Image 2050         PM Challenge 2007Distance=1742 kmTime=E-283 secMirror=7.9 deg                                       33
Image 2052         PM Challenge 2007Distance=1320 kmTime=E-213 secMirror=10.2 deg                                       34
Image 2053         PM Challenge 2007Distance=1260 kmTime=E-203 secMirror=10.8 deg                                       35
Image 2054         PM Challenge 2007Distance=1201 kmTime=E-193 secMirror=11 deg                                       36
Image 2056         PM Challenge 2007Distance=1082 kmTime=E-173 secMirror=12.6 deg                                       37
Image 2058        PM Challenge 2007Distance=963 kmTime=E-153 secMirror=14.2 deg                                      38
Image 2059        PM Challenge 2007Distance=903 kmTime=E-143 secMirror=15 deg                                      39
Image 2060        PM Challenge 2007Distance=845 kmTime=E-133 secMirror=16 deg                                      40
Image 2061        PM Challenge 2007Distance=787 kmTime=E-123 secMirror=17.5 deg                                      41
Image 2062        PM Challenge 2007Distance=729 kmTime=E-113 secMirror=19 deg                                      42
Image 2063        PM Challenge 2007Distance=671 kmTime=E-103 secMirror=20 deg                                      43
Image 2064        PM Challenge 2007Distance=915 kmTime=E-93 secMirror=23 deg                                      44
Image 2065        PM Challenge 2007Distance=559 kmTime=E-83 secMirror=25 deg                                      45
Image 2066        PM Challenge 2007Distance=504 kmTime=E-73 secMirror=28 deg                                      46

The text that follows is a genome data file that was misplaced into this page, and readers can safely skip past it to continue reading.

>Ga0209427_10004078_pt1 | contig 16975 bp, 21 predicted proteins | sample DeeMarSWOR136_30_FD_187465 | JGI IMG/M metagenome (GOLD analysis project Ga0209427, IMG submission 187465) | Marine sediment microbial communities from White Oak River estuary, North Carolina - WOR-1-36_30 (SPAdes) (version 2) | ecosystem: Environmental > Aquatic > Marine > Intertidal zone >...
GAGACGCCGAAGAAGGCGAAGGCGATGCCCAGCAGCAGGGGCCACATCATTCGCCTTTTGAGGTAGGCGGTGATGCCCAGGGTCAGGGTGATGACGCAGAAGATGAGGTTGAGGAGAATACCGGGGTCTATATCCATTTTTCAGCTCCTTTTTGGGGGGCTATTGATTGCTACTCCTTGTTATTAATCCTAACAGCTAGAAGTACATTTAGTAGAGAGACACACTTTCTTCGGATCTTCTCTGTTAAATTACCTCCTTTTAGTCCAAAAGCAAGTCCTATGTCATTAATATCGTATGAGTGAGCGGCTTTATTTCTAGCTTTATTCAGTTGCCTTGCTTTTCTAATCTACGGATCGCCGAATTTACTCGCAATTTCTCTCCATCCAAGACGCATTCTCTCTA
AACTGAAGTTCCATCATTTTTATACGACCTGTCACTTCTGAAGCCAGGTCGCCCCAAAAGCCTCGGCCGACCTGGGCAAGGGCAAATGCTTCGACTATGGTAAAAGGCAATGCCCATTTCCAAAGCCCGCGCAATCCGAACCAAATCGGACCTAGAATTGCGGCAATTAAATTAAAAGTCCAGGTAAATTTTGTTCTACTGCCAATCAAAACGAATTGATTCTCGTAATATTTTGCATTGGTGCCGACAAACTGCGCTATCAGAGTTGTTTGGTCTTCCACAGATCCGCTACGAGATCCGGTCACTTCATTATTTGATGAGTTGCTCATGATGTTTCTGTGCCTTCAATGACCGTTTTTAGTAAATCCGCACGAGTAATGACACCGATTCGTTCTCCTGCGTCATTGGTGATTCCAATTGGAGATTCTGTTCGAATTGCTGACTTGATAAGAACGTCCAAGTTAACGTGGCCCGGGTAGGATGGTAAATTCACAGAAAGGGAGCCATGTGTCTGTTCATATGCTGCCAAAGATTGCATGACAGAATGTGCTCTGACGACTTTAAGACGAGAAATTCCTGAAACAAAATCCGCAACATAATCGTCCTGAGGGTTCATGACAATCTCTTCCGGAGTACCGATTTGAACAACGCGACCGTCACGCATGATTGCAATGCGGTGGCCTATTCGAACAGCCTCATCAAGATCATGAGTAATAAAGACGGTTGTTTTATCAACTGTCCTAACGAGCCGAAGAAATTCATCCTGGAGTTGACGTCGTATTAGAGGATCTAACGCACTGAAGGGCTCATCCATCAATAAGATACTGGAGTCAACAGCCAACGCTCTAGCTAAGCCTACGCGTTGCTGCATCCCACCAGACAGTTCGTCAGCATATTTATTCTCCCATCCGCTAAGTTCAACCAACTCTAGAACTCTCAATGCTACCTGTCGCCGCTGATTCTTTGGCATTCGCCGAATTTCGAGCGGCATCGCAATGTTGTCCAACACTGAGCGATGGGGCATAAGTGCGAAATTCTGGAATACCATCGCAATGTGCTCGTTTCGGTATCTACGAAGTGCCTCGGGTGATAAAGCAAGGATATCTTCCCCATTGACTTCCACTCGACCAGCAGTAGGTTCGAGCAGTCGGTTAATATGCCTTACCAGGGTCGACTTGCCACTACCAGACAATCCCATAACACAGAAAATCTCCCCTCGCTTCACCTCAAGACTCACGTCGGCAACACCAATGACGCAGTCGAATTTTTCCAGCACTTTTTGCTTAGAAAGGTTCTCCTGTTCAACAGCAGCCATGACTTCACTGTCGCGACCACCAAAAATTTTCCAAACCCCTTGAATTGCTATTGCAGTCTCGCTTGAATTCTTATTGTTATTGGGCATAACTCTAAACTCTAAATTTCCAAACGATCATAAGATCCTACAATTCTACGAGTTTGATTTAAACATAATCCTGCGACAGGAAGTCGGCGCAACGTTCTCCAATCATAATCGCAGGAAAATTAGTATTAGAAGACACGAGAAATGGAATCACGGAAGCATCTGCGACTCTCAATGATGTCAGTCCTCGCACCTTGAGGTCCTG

Image 2067        PM Challenge 2007Distance=452 kmTime=E-63 secMirror=32 deg                                      47
Image 2069        PM Challenge 2007Distance=352 kmTime=E-43 secMirror=42 deg                                      48
Image 2071        PM Challenge 2007Distance=274 kmTime=E-23 secMirror=59 deg                                      49
Image 2073              Closest Approach ImageDistance=236 km                PM Challenge 2007Time=E-3 secMirror=85 deg   ...
Image 2075        PM Challenge 2007Distance=257 kmTime=E+17 secMirror=113 deg                                      51
Image 2077        PM Challenge 2007Distance=326 kmTime=E+37 secMirror=133 deg                                      52
Image 2079        PM Challenge 2007Distance=421 kmTime=E+57 secMirror=145 deg                                      53
Image 2080        PM Challenge 2007Distance=472 kmTime=E+67 secMirror=150 deg                                      54
Image 2081        PM Challenge 2007Distance=526 kmTime=E+77 secMirror=153 deg                                      55
Image 2083        PM Challenge 2007Distance=637 kmTime=E+97 secMirror=158 deg                                      56
Image 2084        PM Challenge 2007Distance=694 kmTime=E+107 secMirror=160 deg                                      57
Image 2085        PM Challenge 2007Distance=752 kmTime=E+117 secMirror=161 deg                                      58
Image 2086        PM Challenge 2007Distance=810 kmTime=E+127 secMirror=163 deg                                      59